NEW YORK -- What the Mets feared in shifting Seth Lugo to the rotation this week was exactly what unfolded in the eighth inning Wednesday at Citi Field. Riding high after seven brilliant innings from Jacob deGrom, the Mets carried a three-run lead into the eighth. Then they watched that
NEW YORK -- What the Mets feared in shifting Seth Lugo to the rotation this week was exactly what unfolded in the eighth inning Wednesday at Citi Field. Riding high after seven brilliant innings from Jacob deGrom, the Mets carried a three-run lead into the eighth. Then they watched that lead, like so many others deGrom has compiled over the years, evaporate.
That the Mets were able to escape with a 5-4 win over the Marlins was a credit to Wilson Ramos, who plated Billy Hamilton with a go-ahead RBI single in the eighth, and Brad Brach, who recorded the final four outs. But the whole situation underscored an end-game problem the Mets have yet to solve. Despite employing a much-improved bullpen over the past few weeks, the Mets still don’t know on a nightly basis who will close out games for them.
• Box score
“We trust our guys,” Mets manager Luis Rojas said. “We know their ability to get outs, to get strikeouts, throw in stress situations, tension situations. It’s something they’ve done in the past and they’re going to be able to do.”
For most of Wednesday evening, it did not appear Citi Field would play host to a close game. The Mets jumped in front of Marlins starter Elieser Hernandez on a Robinson Canó RBI double and solo homers by Michael Conforto and Brandon Nimmo. Considering the extent to which deGrom was cruising -- he matched his career high with 14 strikeouts, retiring seven of the final nine batters he faced in that fashion -- the Mets seemed ready to cruise to victory.
But as soon as deGrom departed, things grew hairy. Justin Wilson allowed hits to three of the four batters he faced in the eighth, prompting the Mets to turn to Edwin Díaz -- once again the de facto closer now that Lugo is in the rotation. He allowed an RBI infield single and walked in a run, before left leg cramps forced him to depart.
“He wanted to keep going,” Rojas said. “He wanted to stay in there. … Thank God it’s not a major issue. It’s nothing of major concern right now.”
Entering with a 2-1 count against Brian Anderson, Brach walked in another run to tie the game and stick deGrom with a no-decision. But Canó led off the bottom of the eighth with a single, and Hamilton -- pinch-running for Canó -- raced around with the go-ahead run on Ramos’ hit. Brach then recorded the final three outs to pick up the win that once belonged to deGrom.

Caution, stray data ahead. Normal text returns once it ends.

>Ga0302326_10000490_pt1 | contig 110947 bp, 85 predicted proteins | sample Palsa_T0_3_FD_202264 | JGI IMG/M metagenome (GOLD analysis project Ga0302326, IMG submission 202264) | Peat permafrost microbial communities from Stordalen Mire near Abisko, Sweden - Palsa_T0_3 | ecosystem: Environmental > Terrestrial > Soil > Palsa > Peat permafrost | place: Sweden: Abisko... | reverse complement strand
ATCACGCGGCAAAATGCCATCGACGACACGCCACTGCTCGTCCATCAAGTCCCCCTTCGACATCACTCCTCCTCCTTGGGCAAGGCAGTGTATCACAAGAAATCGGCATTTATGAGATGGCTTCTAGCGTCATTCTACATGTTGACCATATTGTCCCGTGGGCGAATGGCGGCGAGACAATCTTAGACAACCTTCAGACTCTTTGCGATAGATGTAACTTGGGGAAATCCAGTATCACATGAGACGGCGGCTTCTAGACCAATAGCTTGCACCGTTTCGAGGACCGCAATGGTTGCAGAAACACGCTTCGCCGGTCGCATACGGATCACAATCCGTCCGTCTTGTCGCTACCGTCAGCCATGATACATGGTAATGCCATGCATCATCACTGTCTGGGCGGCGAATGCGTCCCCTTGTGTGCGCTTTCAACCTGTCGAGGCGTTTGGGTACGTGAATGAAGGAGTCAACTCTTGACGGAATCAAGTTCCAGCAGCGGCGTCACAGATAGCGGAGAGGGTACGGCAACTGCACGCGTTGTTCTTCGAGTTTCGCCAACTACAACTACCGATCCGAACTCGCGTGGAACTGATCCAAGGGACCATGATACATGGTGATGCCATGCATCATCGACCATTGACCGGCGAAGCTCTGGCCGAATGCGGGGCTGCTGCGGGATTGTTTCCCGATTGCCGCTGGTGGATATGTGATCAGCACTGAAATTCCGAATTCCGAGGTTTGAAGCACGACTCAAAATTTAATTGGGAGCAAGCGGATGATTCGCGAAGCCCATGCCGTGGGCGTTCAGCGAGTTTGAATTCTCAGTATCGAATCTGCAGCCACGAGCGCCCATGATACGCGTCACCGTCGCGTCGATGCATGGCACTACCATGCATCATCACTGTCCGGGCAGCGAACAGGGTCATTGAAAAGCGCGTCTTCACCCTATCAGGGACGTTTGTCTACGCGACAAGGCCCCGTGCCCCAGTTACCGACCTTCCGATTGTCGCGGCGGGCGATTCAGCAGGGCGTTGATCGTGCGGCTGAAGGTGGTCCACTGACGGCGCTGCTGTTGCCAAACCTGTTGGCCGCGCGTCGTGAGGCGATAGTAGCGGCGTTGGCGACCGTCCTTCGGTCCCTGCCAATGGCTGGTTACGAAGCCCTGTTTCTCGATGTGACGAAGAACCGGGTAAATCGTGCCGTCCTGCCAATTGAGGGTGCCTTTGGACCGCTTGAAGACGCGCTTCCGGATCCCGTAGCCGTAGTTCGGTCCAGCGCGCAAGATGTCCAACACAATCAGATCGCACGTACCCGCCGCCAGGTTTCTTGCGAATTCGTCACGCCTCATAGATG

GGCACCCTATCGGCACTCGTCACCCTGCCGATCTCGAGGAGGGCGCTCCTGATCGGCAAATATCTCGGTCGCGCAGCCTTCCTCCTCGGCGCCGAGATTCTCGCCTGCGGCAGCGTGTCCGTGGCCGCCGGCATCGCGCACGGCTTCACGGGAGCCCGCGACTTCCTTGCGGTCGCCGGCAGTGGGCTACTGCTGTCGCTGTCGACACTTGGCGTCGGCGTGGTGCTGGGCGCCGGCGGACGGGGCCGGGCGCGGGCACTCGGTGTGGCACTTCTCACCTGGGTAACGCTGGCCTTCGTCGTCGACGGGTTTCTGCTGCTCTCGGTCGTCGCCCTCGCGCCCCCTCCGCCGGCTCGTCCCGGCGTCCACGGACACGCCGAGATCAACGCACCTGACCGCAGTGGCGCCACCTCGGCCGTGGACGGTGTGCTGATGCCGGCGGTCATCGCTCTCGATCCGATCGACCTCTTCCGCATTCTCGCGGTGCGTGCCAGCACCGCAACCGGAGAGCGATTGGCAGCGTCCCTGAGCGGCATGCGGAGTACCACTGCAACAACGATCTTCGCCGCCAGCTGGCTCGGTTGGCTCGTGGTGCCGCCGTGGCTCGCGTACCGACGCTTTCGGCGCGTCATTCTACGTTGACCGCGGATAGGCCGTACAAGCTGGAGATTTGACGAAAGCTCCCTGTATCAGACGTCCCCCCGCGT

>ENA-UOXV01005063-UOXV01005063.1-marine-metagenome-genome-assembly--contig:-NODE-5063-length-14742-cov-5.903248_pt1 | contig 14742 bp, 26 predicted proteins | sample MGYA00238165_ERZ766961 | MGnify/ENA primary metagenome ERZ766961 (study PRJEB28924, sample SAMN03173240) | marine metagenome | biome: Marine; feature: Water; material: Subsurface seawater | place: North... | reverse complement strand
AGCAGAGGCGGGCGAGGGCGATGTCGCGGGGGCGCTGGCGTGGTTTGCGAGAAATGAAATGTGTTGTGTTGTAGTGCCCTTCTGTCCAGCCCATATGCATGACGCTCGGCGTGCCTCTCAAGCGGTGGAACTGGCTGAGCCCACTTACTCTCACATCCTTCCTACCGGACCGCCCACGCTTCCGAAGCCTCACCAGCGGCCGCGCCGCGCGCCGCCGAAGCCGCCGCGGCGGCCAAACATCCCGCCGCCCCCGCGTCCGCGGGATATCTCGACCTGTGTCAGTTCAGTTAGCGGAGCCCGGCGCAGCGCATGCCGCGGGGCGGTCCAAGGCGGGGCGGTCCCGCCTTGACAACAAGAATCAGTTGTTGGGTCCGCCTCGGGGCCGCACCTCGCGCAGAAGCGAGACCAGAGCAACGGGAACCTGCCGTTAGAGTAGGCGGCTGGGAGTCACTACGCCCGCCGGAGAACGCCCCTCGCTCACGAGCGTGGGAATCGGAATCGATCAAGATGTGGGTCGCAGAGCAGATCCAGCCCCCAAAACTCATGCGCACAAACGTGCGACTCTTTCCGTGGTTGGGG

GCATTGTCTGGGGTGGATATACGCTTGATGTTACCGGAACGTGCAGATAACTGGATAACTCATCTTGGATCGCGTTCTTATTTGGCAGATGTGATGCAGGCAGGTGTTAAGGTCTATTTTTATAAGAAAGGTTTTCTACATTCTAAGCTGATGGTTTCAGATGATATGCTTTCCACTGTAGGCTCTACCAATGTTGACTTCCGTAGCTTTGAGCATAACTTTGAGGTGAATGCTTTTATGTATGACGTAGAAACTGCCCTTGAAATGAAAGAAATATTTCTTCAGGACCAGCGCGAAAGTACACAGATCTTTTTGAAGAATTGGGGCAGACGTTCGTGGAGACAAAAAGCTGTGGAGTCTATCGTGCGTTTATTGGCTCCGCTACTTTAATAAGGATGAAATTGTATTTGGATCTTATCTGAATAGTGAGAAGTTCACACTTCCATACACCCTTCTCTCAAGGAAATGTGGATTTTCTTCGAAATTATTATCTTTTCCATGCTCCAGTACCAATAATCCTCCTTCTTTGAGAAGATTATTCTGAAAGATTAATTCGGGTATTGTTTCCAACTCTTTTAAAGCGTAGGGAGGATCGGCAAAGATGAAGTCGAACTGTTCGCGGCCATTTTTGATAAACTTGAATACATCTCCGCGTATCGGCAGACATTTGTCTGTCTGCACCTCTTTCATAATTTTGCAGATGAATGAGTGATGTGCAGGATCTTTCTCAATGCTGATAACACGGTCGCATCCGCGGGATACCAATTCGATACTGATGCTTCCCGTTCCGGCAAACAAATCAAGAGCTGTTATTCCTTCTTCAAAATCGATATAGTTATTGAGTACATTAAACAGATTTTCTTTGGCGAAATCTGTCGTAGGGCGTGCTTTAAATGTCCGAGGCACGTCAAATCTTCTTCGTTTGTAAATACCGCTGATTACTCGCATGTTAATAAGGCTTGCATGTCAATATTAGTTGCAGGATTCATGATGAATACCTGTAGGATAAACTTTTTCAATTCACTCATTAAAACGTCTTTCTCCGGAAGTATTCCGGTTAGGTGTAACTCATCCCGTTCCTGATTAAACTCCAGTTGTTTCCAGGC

That has been a theme for deGrom, who has endured 14 outings over the last three seasons in which he has gone at least seven innings with one or zero runs, and not won the game. No other Major League pitcher has had more than seven such games over the same stretch, due in large part to the ineffectiveness of New York’s bullpen behind deGrom.
For years, Lugo had been such a stabilizing force to that group that the Mets resisted making him a starter, until finally caving earlier this month. And if Lugo’s three strong innings in his first start on Tuesday were any indication, it was a move that the Mets will not regret making.
Still, Lugo’s absence from the bullpen leaves a hole that the Mets must figure out how to fill. One option, Díaz, has struggled for most of the last two seasons. Another, Dellin Betances, owns a 6.00 ERA and wasn’t called upon in either the eighth or ninth inning Wednesday despite not pitching for a full week. Wilson and Jeurys Familia have had their hiccups.
For the Mets’ bullpen to succeed without Lugo, more than one of them will need to thrive in the future.
“We definitely liked him in the bullpen to be the multi-inning guy, to close games when we needed him to,” Rojas said of Lugo. “But right now, that’s just not the case. He’s in our rotation, and we like our guys. And we feel that we have so much depth, and we have guys that can definitely help us close games.”
Anthony DiComo has covered the Mets for MLB.com since 2007. Follow him on Twitter @AnthonyDiComo, Instagram and Facebook.